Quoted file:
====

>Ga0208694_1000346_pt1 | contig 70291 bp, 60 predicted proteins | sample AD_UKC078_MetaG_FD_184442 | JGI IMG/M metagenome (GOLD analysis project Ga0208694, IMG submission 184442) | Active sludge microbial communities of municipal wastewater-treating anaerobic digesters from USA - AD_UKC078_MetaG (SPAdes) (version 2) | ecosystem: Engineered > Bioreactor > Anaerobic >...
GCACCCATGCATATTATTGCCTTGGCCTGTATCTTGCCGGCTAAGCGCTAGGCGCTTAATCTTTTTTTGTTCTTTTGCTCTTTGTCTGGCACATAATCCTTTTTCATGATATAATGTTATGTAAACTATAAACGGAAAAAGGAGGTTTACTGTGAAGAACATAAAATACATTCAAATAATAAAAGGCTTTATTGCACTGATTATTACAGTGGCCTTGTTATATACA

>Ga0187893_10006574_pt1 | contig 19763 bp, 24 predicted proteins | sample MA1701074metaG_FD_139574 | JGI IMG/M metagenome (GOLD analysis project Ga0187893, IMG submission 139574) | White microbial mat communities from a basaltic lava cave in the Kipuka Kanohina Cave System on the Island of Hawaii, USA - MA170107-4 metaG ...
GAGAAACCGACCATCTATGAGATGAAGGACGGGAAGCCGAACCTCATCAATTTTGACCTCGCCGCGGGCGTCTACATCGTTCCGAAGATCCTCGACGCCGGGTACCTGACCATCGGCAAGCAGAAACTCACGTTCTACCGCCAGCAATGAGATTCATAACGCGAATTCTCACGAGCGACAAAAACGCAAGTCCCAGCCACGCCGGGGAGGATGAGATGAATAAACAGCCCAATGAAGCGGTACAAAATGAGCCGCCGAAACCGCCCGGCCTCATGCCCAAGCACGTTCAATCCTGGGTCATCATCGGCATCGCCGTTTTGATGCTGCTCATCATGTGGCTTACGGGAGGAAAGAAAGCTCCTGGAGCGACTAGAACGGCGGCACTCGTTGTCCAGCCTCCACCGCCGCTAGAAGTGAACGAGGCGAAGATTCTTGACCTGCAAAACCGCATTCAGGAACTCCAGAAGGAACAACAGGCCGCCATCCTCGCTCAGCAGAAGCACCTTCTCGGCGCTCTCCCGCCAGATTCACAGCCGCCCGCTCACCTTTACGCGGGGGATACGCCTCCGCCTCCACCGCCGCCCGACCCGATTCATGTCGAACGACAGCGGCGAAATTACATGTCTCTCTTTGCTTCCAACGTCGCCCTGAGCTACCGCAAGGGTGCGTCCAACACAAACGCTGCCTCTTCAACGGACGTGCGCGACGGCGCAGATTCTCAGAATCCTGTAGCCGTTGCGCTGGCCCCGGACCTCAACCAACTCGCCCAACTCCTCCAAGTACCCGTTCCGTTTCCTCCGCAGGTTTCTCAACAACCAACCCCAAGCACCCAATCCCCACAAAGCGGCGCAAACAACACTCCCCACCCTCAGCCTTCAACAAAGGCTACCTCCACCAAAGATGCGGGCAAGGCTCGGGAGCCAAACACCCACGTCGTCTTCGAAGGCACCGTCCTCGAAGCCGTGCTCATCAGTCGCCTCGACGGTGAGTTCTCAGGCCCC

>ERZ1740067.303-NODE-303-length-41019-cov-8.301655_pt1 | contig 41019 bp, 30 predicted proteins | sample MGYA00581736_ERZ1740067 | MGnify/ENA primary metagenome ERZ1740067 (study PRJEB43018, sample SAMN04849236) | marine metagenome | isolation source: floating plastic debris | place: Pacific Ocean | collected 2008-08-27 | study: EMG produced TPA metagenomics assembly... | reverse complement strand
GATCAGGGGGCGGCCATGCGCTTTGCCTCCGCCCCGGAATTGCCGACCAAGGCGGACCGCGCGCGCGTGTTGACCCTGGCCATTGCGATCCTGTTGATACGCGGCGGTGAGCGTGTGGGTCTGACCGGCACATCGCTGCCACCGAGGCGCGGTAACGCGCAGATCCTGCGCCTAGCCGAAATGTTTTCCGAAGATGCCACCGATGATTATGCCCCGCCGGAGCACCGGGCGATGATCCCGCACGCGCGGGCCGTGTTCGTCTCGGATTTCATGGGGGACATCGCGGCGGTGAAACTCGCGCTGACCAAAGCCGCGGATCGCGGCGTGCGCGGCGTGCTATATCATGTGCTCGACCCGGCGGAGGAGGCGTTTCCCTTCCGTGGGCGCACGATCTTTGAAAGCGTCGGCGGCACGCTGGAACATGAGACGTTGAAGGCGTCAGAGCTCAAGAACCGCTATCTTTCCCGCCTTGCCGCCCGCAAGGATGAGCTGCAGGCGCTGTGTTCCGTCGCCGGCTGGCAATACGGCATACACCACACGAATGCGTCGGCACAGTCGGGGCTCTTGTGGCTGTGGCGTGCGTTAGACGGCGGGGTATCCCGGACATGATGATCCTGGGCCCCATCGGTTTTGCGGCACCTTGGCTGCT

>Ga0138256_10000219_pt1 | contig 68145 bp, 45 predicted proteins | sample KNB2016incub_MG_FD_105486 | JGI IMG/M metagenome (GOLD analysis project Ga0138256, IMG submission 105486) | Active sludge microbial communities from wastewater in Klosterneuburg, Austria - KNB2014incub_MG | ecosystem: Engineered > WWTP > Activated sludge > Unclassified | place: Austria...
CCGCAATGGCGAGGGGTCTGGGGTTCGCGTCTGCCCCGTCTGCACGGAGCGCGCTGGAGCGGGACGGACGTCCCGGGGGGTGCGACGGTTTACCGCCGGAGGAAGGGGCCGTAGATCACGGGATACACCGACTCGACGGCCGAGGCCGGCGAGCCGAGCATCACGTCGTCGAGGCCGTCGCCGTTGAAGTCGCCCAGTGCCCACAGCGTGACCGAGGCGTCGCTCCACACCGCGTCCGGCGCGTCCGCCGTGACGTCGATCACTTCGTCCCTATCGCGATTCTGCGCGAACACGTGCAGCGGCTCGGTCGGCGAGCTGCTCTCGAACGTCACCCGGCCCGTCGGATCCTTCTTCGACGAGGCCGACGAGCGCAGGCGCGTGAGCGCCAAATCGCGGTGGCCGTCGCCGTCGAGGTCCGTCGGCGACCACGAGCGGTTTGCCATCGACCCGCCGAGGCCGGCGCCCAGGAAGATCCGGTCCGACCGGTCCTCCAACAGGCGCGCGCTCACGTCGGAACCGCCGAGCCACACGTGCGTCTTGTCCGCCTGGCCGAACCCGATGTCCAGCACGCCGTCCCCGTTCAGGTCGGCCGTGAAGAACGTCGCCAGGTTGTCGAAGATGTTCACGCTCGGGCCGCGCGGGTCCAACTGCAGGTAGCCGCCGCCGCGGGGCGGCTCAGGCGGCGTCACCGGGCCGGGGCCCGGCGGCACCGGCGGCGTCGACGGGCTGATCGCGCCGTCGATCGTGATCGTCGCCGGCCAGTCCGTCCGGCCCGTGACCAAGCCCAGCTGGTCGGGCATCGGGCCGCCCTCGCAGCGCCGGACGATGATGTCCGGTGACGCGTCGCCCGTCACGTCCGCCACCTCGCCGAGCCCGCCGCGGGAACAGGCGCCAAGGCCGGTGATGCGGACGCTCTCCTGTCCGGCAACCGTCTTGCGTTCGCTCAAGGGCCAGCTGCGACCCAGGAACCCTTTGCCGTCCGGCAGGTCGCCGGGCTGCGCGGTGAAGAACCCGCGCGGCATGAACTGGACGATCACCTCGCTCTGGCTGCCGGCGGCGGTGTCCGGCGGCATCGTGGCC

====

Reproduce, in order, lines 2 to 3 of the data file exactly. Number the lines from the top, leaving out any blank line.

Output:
GCACCCATGCATATTATTGCCTTGGCCTGTATCTTGCCGGCTAAGCGCTAGGCGCTTAATCTTTTTTTGTTCTTTTGCTCTTTGTCTGGCACATAATCCTTTTTCATGATATAATGTTATGTAAACTATAAACGGAAAAAGGAGGTTTACTGTGAAGAACATAAAATACATTCAAATAATAAAAGGCTTTATTGCACTGATTATTACAGTGGCCTTGTTATATACA

>Ga0187893_10006574_pt1 | contig 19763 bp, 24 predicted proteins | sample MA1701074metaG_FD_139574 | JGI IMG/M metagenome (GOLD analysis project Ga0187893, IMG submission 139574) | White microbial mat communities from a basaltic lava cave in the Kipuka Kanohina Cave System on the Island of Hawaii, USA - MA170107-4 metaG ...